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The Medical Professionalism Blog

Tag Archives: overuse of medical tests

In response to: Are docs Choosing Wisely?

On April 15th Jordan Rau of Kaiser Health News published a thoughtful article examining the Choosing Wisely campaign. This type of analysis is a critical part of the transparent, honest dialogue about the issues of unnecessary medical care that we have sought to encourage since launching the campaign. That said, we think it is unfortunately [...]

It’s About the Conversation

There is an interesting conversation taking place around Choosing Wisely® and a recent JAMA study by Pearson and Gliwa. It’s heartening to see that the campaign is doing what it was always meant to do – spark conversation. In their study, Gliwa and Pearson sought to “evaluate the role that evidence on benefits, risks, and [...]

Action on Antibiotic Overuse

Overuse of antibiotics represents a serious challenge facing the health care system. This week, a number of well-known organizations, inspired by the aims of the Choosing Wisely® campaign, came together to focus their efforts on this issue.

Response to JAMA Internal Medicine Commentary

The Choosing Wisely campaign was recently criticized for lacking a solid methodological approach in an editorial in JAMA Internal Medicine by Deborah Grady, Rita Redberg and William Mallon. As such, we wanted to clarify the procedures that all of our specialty society partners have followed in creating their recommendations of tests and treatments that physicians [...]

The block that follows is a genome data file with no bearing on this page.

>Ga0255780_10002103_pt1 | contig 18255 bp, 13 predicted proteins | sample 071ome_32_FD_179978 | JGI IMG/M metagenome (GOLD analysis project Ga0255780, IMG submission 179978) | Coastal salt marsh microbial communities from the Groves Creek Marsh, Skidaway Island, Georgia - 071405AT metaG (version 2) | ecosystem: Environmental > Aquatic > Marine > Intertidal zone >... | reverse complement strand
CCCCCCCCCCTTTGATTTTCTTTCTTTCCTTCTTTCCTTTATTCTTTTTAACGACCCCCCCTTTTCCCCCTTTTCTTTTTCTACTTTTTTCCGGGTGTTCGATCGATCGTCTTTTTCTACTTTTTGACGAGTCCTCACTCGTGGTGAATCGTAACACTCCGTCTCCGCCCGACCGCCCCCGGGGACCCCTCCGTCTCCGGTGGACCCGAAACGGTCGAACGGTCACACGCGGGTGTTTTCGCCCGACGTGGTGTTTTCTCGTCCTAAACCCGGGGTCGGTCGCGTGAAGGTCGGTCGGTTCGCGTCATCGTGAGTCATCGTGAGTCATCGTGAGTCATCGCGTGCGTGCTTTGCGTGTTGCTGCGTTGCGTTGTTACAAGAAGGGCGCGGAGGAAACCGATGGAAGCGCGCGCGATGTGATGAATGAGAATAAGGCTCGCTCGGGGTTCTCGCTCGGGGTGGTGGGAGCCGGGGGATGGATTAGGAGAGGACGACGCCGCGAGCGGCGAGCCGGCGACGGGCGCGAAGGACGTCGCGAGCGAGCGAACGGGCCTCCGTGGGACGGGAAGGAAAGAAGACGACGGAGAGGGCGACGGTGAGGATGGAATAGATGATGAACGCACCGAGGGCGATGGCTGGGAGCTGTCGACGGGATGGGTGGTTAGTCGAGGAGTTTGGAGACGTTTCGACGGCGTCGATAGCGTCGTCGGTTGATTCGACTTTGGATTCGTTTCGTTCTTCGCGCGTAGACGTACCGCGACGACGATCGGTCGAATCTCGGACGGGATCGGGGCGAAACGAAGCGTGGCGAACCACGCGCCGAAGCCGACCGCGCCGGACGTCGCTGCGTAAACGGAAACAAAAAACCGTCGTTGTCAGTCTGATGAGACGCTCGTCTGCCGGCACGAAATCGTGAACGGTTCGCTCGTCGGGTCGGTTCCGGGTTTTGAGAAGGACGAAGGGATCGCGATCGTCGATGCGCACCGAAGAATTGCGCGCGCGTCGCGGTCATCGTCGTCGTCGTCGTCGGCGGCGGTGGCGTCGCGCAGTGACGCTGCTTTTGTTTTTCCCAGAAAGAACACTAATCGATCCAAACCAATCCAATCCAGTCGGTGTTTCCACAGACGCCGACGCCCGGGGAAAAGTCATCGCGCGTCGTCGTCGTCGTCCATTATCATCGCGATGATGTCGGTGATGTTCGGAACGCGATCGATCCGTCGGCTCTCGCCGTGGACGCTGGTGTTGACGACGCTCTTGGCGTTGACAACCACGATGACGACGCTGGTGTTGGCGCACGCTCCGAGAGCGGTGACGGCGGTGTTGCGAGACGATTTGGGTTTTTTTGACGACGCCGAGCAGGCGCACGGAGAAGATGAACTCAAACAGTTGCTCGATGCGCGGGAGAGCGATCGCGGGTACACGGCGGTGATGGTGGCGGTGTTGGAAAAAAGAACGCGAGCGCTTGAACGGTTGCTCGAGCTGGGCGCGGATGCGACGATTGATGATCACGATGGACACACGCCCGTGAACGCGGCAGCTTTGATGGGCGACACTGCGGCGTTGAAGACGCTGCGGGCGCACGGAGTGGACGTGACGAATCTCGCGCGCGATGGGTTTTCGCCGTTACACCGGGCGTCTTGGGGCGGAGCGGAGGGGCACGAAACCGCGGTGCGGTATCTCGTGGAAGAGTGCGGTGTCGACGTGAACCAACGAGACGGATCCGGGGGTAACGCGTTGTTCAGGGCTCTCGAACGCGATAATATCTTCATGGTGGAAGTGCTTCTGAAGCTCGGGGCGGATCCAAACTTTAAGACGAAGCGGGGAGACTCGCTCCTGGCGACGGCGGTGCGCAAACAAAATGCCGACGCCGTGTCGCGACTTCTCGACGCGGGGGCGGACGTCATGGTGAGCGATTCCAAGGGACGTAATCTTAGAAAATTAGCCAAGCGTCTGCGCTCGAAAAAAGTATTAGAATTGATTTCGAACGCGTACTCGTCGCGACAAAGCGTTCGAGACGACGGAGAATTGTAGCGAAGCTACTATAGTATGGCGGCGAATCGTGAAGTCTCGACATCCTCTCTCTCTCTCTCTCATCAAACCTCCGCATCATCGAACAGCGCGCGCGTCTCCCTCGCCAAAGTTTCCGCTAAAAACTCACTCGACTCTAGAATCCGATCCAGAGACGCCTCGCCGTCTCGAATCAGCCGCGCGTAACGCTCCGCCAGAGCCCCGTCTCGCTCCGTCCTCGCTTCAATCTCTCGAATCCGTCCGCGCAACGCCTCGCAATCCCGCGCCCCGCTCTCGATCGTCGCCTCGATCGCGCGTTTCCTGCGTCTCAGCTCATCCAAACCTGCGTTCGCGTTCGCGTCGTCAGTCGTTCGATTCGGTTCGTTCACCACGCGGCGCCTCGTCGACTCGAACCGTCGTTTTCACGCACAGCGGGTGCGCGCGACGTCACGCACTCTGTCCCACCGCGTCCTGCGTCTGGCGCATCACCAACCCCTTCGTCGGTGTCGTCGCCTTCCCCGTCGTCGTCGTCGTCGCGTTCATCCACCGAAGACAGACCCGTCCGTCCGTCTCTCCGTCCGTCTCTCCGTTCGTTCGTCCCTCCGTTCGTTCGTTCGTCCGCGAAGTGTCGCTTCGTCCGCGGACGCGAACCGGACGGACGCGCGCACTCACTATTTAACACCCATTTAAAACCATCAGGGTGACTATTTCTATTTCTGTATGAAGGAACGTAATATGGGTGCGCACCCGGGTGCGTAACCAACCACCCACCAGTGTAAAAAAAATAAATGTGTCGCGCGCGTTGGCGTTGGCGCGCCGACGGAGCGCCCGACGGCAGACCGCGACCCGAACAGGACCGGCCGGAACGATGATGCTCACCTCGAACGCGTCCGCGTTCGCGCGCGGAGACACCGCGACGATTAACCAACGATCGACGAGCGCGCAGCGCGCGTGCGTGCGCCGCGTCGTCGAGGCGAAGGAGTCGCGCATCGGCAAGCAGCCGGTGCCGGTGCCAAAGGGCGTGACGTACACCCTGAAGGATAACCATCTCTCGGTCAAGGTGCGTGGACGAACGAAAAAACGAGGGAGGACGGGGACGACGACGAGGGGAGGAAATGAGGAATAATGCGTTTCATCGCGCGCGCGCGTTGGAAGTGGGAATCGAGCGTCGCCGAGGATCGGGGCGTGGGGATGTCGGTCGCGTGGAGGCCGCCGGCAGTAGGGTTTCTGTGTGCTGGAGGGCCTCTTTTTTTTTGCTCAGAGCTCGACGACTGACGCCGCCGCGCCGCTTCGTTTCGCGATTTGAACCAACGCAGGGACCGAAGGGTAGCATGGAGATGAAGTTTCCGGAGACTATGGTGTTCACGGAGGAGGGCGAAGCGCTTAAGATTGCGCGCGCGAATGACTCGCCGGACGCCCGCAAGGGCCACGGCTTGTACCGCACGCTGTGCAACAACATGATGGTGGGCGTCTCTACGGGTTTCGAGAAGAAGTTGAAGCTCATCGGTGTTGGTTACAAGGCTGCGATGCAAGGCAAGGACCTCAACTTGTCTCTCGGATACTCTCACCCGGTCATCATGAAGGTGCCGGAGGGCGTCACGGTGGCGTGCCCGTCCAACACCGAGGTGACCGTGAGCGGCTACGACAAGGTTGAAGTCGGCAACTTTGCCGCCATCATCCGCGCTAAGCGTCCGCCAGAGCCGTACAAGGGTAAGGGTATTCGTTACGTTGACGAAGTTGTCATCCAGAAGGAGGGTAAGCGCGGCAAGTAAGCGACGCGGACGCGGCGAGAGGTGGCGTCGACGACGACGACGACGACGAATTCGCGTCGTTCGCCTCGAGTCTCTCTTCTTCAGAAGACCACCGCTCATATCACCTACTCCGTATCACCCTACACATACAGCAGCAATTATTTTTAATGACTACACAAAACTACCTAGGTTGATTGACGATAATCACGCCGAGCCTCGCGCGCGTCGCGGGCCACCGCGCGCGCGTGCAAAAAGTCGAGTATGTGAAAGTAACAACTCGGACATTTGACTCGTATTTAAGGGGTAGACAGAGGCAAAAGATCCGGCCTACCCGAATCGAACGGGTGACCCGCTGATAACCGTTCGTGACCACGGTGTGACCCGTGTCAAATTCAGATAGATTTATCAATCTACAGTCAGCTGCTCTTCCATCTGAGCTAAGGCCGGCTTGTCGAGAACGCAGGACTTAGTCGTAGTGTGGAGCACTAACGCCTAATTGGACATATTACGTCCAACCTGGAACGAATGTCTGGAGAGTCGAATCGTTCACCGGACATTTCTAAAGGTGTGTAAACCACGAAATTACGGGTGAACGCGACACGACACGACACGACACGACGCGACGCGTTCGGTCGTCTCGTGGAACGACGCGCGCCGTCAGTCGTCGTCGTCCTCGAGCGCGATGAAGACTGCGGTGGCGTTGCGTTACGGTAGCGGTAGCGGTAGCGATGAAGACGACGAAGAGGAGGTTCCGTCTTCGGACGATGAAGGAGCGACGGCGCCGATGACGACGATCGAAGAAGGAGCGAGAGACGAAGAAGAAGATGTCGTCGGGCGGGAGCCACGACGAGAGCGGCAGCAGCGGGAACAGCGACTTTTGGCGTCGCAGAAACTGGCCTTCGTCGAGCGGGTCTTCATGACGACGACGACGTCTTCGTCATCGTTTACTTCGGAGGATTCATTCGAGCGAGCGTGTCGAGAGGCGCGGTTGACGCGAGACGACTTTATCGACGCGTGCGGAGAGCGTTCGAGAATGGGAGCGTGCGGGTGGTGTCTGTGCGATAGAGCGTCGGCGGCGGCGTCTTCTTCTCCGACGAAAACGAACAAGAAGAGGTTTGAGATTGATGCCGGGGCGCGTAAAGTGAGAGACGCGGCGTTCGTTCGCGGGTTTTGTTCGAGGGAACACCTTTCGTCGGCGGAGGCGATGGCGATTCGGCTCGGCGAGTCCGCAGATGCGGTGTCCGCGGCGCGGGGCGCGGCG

The High Value Care Challenge

This post was written by Cheryl O’Malley, MD, FACP, Program Director, Internal Medicine and Steven R. Brown, MD, FAAFP, Program Director, Family Medicine at Banner Good Samaritan Medical Center, University of Arizona College of Medicine – Phoenix. Drs. O’Malley and Brown were winners of the 2013 Teaching Value and Choosing Wisely Competition. A little friendly competition is a good thing. We’ve seen [...]

Choosing Wisely®: What Should the First Wedge Be?

At the 2011 ABIM Foundation Forum, Don Berwick gave a powerful talk on reducing waste in health care spending by targeting “wedges.” The wedges concept comes from environmental science research on reducing the trajectories of carbon dioxide levels over time. In their study, researchers concluded that there is no one magic solution–the problem must be [...]

Choosing Wisely: One in a Million

The wastefulness of unnecessary EKGs is a subject that has been featured on this blog many times before, both by me and Dr. Stephen Smith, and a topic that has recently been highlighted in multiple Choosing Wisely ® lists. When I was recently told I needed surgery for cataracts, I was sure I wouldn’t need [...]

Choosing Wisely®: A Stunning Moment

Every time I am invited to speak about the Choosing Wisely campaign, I ask the audience to raise their hands if they have witnessed or heard of unnecessary care delivered to patients, themselves and/or their family members. Usually, about three-quarters of them raise their hands. I then ask if they have witnessed or heard of [...]

Choosing Wisely: It’s About the Conversation

Since its launch in April 2012, the Choosing Wisely® campaign’s focus has always been on the conversation between physicians and patients about overuse and tests and procedures that may often do more harm than good. Trying to change the public’s mind that more care does not always equal better care is a huge challenge. Short [...]

The Evidence of Choosing Wisely®

In his recent BMJ feature article, “The challenge of doing less,” Owen Dyer points out that the process employed by the Choosing Wisely® campaign has attracted criticism. In the article, Russell Harris, Director of University of North Carolina’s Center for Excellence in Clinical Preventive Services, states, “We did a systematic review and found that overall, [...]